[0012] The subject matter of this disclosure is now described by way of example and with reference to certain illustrated embodiments. Components that may be substantially similar in one or more embodiments are identified coordinately. It will be noted, however, that components identified coordinately may also differ to some degree. It will be further noted that the drawing figures included in this disclosure are schematic and generally not drawn to scale. Rather, the various drawing scales, aspect ratios, and numbers of components shown in the figures may be purposely distorted to make certain features or relationships easier to see.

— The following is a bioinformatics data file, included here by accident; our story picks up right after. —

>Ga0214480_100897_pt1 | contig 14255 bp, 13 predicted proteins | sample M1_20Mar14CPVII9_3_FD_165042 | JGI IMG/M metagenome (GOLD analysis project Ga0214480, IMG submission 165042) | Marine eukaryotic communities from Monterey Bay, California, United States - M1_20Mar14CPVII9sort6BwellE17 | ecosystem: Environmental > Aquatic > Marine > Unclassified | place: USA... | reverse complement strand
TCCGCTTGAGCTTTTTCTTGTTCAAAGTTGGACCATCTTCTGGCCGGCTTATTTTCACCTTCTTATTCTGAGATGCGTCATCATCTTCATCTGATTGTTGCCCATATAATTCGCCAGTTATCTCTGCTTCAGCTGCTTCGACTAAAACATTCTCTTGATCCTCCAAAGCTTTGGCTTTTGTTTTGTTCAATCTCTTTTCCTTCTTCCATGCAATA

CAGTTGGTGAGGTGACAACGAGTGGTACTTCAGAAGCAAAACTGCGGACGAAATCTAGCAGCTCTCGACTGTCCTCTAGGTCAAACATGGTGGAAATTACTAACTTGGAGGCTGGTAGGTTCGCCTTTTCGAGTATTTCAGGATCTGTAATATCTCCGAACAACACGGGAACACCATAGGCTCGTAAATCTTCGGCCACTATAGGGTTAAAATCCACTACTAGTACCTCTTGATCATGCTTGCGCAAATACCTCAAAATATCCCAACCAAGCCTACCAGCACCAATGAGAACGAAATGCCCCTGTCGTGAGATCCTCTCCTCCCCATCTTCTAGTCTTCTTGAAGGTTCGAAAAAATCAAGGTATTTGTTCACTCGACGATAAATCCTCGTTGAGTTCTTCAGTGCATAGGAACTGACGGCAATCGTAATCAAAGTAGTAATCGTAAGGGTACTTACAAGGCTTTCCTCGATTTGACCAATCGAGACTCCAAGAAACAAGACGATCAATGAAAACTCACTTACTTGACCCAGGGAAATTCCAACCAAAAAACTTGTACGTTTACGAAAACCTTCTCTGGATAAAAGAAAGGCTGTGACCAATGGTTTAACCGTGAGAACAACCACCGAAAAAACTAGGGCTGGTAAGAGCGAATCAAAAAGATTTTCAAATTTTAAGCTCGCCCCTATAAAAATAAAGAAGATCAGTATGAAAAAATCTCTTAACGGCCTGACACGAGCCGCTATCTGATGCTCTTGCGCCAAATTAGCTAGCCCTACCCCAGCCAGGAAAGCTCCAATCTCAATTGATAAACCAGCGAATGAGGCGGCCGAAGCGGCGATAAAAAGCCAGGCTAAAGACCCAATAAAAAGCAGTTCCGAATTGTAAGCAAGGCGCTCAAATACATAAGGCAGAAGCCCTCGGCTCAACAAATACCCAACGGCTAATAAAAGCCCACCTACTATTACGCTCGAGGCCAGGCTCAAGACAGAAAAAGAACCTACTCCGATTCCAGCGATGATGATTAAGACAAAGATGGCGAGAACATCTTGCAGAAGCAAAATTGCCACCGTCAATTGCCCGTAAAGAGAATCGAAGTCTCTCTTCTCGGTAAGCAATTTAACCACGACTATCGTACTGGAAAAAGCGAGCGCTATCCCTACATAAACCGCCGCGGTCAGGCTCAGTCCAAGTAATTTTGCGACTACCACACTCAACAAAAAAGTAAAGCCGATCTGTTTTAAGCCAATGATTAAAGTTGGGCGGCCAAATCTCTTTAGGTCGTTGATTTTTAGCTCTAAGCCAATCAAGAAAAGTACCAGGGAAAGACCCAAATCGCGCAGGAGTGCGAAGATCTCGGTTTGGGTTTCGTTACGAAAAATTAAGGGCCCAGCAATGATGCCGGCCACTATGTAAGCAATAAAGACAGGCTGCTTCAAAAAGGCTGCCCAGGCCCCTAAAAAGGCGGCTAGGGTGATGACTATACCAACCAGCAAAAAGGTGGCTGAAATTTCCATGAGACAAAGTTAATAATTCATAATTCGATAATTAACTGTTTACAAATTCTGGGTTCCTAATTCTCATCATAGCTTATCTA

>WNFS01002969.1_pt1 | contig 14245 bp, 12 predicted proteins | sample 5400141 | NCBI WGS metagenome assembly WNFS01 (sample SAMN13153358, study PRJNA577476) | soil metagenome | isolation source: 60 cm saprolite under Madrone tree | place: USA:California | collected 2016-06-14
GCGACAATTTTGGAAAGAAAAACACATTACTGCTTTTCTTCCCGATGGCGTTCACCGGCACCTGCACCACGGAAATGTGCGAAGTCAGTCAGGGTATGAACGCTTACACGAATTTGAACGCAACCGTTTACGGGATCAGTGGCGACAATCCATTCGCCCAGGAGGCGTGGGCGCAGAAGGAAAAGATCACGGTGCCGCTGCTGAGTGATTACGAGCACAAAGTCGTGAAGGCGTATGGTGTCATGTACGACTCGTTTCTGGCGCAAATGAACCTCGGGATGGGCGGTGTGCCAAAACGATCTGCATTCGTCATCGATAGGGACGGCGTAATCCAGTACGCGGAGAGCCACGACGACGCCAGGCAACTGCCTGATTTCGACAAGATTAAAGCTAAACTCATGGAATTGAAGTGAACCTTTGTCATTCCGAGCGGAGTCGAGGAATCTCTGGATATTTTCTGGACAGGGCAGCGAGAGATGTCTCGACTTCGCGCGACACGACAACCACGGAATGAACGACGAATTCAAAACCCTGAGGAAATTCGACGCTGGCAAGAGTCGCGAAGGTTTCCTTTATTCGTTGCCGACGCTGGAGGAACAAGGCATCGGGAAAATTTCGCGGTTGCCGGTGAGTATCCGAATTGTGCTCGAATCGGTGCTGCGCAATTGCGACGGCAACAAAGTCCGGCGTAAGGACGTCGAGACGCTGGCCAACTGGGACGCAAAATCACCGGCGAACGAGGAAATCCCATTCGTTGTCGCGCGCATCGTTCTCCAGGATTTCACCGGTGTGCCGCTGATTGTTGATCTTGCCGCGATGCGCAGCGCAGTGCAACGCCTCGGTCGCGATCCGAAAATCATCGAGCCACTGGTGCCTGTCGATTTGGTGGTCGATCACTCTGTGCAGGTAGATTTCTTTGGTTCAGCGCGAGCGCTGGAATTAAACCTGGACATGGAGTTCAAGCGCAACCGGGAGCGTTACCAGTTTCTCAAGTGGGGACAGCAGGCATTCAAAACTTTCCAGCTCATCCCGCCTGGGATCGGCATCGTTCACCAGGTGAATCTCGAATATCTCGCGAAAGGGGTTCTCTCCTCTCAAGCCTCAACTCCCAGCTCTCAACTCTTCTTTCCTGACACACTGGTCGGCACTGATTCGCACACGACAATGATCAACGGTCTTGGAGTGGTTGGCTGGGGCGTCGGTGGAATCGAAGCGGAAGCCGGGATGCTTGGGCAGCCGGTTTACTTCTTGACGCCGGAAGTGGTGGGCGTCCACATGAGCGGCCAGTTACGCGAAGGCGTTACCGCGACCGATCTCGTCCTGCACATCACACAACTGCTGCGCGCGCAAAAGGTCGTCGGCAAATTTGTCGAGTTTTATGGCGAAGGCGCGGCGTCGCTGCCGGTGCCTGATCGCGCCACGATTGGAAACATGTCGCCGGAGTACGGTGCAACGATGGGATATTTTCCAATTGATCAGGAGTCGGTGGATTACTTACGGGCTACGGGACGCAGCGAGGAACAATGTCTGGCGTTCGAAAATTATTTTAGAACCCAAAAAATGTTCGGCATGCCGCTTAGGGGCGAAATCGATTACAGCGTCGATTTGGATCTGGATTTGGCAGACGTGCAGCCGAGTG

[0013] FIG. 1 schematically shows a reference arrangement involving a viewer 10 and a vertically oriented display panel 12. In FIG. 1, the viewer is seated directly in front of the display panel. Accordingly, the intensity profile of the light emitted by the display panel may be optimized for vertical orientation. The term `intensity profile` is used herein to denote the power or flux of the light as a function of viewing angle. In particular, the display panel may be configured to emit maximum light intensity normal to its front surface--i.e., at 0 degrees relative to the surface normal. This configuration makes efficient use of the available light energy by directing the emission to a range of angles where it will likely be viewed. In such configurations, the light intensity may fall off with increasing viewing angle according to a Gaussian or Lambertian profile or to an anisotropic product of Lambertian profiles. For example, the light intensity may fall off sharply with increasing viewing angle in the vertical direction and more gradually with increasing viewing angle in the horizontal direction. This is because the viewer may regularly view a vertically oriented display panel from the left or right sides, but is unlikely to view it from above or below.